Independent housing, home-based services push SNF to full occupancy

At the turn of the century, the New York non-profit Fort Hudson Health System saw opportunities to go beyond its roots as a traditional nursing home provider by expanding into independent housing and home and community-based services. It was a vision that drew Andy Cruikshank, Fort Hudson’s CEO, to take on the role in 2000, according to Skilled Nursing News.

That move outside the skilled nursing box ended up helping the system’s 196-bed nursing home stay at 100% occupancy, he told Skilled Nursing News.

“It’s an irony that our services are geared toward keeping people out of the nursing home when that was our core business,” he said.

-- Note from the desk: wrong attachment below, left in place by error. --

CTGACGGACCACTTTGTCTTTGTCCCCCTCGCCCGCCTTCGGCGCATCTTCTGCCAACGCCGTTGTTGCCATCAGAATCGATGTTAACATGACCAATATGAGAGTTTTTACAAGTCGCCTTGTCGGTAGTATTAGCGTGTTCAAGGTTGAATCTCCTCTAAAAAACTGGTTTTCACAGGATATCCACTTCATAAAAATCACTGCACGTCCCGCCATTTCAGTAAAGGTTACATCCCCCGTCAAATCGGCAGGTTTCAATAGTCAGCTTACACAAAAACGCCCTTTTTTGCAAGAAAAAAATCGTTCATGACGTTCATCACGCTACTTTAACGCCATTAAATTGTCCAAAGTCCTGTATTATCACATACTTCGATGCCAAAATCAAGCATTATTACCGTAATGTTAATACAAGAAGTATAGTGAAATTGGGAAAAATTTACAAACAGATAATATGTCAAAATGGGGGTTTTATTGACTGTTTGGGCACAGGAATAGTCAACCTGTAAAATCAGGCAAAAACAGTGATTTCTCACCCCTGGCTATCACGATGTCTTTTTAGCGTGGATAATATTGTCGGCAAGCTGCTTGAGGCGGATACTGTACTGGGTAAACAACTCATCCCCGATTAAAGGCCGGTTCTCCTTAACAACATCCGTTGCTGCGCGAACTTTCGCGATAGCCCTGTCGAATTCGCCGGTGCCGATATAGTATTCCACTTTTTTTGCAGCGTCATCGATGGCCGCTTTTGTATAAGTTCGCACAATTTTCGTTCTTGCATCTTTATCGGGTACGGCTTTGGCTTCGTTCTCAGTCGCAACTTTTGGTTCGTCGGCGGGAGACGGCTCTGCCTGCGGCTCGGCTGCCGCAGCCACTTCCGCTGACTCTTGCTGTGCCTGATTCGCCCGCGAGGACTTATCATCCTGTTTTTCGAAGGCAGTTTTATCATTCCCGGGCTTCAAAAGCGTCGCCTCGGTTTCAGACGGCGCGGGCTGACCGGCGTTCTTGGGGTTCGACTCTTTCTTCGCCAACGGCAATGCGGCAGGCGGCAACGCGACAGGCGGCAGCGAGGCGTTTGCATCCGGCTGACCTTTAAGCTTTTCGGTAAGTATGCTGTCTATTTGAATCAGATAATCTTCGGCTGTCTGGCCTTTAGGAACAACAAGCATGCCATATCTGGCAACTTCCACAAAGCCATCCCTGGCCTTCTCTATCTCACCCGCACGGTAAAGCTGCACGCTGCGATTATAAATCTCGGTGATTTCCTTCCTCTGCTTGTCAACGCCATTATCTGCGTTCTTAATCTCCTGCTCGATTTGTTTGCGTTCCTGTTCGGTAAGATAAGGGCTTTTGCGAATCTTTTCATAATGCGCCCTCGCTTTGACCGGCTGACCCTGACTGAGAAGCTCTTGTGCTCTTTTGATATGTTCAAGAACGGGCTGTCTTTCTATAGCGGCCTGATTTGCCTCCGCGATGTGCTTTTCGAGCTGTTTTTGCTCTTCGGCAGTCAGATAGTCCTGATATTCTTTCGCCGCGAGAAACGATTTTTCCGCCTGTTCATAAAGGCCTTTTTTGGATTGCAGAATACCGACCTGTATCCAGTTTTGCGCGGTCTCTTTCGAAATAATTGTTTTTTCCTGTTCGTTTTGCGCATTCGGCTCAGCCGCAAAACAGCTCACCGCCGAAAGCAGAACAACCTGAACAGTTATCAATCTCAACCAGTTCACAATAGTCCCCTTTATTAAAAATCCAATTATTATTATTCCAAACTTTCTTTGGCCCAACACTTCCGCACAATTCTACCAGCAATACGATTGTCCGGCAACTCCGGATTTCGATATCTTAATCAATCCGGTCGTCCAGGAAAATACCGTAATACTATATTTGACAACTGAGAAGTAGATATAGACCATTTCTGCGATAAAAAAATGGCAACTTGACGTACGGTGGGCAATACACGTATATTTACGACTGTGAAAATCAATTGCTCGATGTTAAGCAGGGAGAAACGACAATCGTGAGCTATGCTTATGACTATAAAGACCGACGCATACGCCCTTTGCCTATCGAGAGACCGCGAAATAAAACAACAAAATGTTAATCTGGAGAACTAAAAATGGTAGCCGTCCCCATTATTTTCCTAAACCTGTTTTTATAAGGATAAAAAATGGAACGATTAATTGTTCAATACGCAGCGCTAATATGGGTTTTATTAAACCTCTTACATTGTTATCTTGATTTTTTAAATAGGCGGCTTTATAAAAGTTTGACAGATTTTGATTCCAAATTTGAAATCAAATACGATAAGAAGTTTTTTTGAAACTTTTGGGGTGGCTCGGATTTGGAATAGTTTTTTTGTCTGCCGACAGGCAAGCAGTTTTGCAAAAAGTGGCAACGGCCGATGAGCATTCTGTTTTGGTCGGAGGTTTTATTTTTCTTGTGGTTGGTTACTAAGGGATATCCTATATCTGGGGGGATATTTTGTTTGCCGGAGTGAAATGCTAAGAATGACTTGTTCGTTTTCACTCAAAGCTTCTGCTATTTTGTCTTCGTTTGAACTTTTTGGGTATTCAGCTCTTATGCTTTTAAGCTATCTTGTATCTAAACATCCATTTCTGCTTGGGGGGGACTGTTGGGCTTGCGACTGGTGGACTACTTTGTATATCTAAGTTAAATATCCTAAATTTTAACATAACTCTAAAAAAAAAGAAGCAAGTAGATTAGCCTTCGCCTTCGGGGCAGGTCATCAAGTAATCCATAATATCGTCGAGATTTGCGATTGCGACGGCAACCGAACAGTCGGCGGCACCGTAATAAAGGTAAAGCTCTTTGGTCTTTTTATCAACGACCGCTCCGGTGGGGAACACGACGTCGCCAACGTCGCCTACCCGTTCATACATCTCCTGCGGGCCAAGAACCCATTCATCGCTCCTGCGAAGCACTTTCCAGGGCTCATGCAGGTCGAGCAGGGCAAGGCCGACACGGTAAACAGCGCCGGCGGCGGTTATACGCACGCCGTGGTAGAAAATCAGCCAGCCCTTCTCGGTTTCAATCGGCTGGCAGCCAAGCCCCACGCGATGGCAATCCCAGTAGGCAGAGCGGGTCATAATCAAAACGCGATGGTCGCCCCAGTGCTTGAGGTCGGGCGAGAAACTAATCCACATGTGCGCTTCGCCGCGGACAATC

Fort Hudson, which is based in Fort Edward, N.Y., in upstate Washington County,  was originally incorporated as an 80-bed nursing home in 1969, and it didn’t end up expanding into independent housing until the year 2000. In fact, all of its other services, which include a certified home care service agency, a certified home health agency and a care management program, came after 2000, Cruikshank said.

Fort Hudson’s home care service agency covers five counties and offers 200,000 hours of personal care assistance, while its home health agency covers two counties and sees 1,600 admissions per year, according to Cruikshank. The provider also now has 62 units of independent housing.

The move into senior housing was in its infancy when Cruikshank joined, but Fort Hudson had the goal of going beyond traditional nursing home services to meet seniors’ changing needs. It was a target he found compelling.

Read the full story at Skilled Nursing News.


Topics: Housing , Leadership , Uncategorized